(imagine that! how un-American! [cn] )
by Steve Benen
NONE DARE CALL IT SABOTAGE.... Consider a thought experiment. Imagine you actively disliked the United States, and wanted to deliberately undermine its economy. What kind of positions would you take to do the most damage?
You might start with rejecting the advice of economists and oppose any kind of stimulus investments. You'd also want to cut spending and take money out of the economy, while blocking funds to states and municipalities, forcing them to lay off more workers. You'd no doubt want to cut off stimulative unemployment benefits, and identify the single most effective jobs program of the last two years (the TANF Emergency Fund) so you could kill it.
You might then take steps to stop the Federal Reserve from trying to lower the unemployment rate. You'd also no doubt want to create massive economic uncertainty by vowing to gut the national health care system, promising to re-write the rules overseeing the financial industry, vowing re-write business regulations in general, considering a government shutdown, and even weighing the possibly of sending the United States into default.
You might want to cover your tracks a bit, and say you have an economic plan that would help -- a tax policy that's already been tried -- but you'd do so knowing that such a plan has already proven not to work.
Does any of this sound familiar?
Matt Yglesias had an item the other day that went largely unnoticed, but which I found pretty important.
...I know that tangible improvements in the economy are key to Obama's re-election chances. And Douglas Hibbs knows that it's key. And senior administration officials know that its key. So is it so unreasonable to think that Mitch McConnell and John Boehner may also know that it's key? That rank and file Republicans know that it's key? McConnell has clarified that his key goal in the Senate is to cause Barack Obama to lose in 2012 which if McConnell understands the situation correctly means doing everything in his power to reduce economic growth. Boehner has distanced himself from this theory, but many members of his caucus may agree with McConnell.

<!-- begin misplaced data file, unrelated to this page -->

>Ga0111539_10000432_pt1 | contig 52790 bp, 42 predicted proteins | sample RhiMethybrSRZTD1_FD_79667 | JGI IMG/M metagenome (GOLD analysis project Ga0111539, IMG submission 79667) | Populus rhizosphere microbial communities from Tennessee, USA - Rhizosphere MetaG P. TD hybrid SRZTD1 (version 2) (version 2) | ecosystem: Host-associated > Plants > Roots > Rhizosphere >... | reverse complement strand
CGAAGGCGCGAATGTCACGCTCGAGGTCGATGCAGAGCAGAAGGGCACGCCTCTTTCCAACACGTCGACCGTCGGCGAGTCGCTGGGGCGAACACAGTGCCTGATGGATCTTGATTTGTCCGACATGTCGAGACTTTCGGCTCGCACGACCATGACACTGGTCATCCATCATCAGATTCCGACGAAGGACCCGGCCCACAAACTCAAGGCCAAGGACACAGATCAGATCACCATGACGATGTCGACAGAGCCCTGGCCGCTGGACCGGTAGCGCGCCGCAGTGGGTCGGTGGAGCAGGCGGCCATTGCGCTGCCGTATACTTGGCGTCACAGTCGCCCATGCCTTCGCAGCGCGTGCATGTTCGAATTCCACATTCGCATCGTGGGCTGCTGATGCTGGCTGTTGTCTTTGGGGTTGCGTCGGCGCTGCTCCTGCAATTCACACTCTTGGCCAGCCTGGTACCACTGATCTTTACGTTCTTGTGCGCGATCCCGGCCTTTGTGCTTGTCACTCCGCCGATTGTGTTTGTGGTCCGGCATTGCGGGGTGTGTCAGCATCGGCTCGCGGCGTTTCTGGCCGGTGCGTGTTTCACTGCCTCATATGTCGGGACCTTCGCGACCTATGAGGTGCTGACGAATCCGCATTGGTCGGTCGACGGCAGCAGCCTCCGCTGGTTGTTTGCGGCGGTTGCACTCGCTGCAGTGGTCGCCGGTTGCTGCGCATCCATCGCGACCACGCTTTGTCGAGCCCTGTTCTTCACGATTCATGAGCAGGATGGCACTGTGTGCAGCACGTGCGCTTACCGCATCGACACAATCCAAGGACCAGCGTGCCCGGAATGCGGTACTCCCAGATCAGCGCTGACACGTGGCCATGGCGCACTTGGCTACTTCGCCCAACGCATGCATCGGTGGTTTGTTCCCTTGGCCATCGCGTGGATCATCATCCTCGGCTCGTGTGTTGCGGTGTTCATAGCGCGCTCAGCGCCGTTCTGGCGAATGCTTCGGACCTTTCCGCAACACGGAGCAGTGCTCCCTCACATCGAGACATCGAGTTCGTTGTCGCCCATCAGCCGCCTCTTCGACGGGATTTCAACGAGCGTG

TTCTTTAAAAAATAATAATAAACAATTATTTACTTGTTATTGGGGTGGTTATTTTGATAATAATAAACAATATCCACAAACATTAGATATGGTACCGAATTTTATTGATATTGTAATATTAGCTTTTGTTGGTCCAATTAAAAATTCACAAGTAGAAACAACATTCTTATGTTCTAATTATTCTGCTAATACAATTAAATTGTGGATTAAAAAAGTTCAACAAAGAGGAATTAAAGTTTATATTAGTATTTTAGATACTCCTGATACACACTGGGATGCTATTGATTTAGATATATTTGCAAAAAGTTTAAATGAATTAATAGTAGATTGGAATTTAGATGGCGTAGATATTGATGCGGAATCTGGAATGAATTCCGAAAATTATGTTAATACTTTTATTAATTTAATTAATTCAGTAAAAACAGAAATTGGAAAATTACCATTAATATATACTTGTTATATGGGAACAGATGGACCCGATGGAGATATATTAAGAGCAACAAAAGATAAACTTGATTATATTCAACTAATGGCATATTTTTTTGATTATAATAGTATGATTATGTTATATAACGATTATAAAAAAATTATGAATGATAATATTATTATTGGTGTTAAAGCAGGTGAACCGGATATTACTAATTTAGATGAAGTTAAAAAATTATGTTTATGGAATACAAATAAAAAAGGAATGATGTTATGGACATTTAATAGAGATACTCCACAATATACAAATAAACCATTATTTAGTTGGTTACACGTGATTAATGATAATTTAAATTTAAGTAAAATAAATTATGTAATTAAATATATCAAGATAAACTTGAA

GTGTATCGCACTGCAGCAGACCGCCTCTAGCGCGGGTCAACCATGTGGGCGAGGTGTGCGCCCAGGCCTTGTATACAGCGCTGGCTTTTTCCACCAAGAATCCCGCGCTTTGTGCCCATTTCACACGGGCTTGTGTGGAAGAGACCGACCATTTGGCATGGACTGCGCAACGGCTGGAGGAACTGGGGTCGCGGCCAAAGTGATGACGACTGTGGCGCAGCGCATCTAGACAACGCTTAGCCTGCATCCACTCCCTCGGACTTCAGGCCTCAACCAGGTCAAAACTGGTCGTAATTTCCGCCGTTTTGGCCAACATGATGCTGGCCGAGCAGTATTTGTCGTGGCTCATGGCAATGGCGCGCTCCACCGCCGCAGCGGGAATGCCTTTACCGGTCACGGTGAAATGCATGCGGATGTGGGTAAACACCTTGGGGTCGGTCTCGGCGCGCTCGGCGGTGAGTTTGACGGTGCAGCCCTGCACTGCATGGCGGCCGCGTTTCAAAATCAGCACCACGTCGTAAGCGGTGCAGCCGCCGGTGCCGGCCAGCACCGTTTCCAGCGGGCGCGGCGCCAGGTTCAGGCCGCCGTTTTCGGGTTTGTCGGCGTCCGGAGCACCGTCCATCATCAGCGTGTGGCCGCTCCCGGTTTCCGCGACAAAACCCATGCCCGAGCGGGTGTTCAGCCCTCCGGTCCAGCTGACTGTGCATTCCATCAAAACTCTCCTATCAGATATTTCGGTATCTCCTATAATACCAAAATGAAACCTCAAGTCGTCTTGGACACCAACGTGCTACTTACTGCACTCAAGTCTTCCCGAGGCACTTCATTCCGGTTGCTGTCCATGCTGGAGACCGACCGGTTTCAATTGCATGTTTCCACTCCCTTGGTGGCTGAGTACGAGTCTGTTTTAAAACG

Which is just to say that specifically the White House needs to be prepared not just for rough political tactics from the opposition (what else is new?) but for a true worst case scenario of deliberate economic sabotage.
Budget expert Stan Collender has predicted that Republicans perceive "economic hardship as the path to election glory." Paul Krugman noted in his column yesterday that Republicans "want the economy to stay weak as long as there's a Democrat in the White House."
As best as I can tell, none of this analysis -- all from prominent observers -- generated significant pushback. The notion of GOP officials deliberately damaging the economy didn't, for example, spark widespread outrage or calls for apologies from Matt or anyone else. .................................. (Follow the link to read the rest of the article.)
The Washington Monthly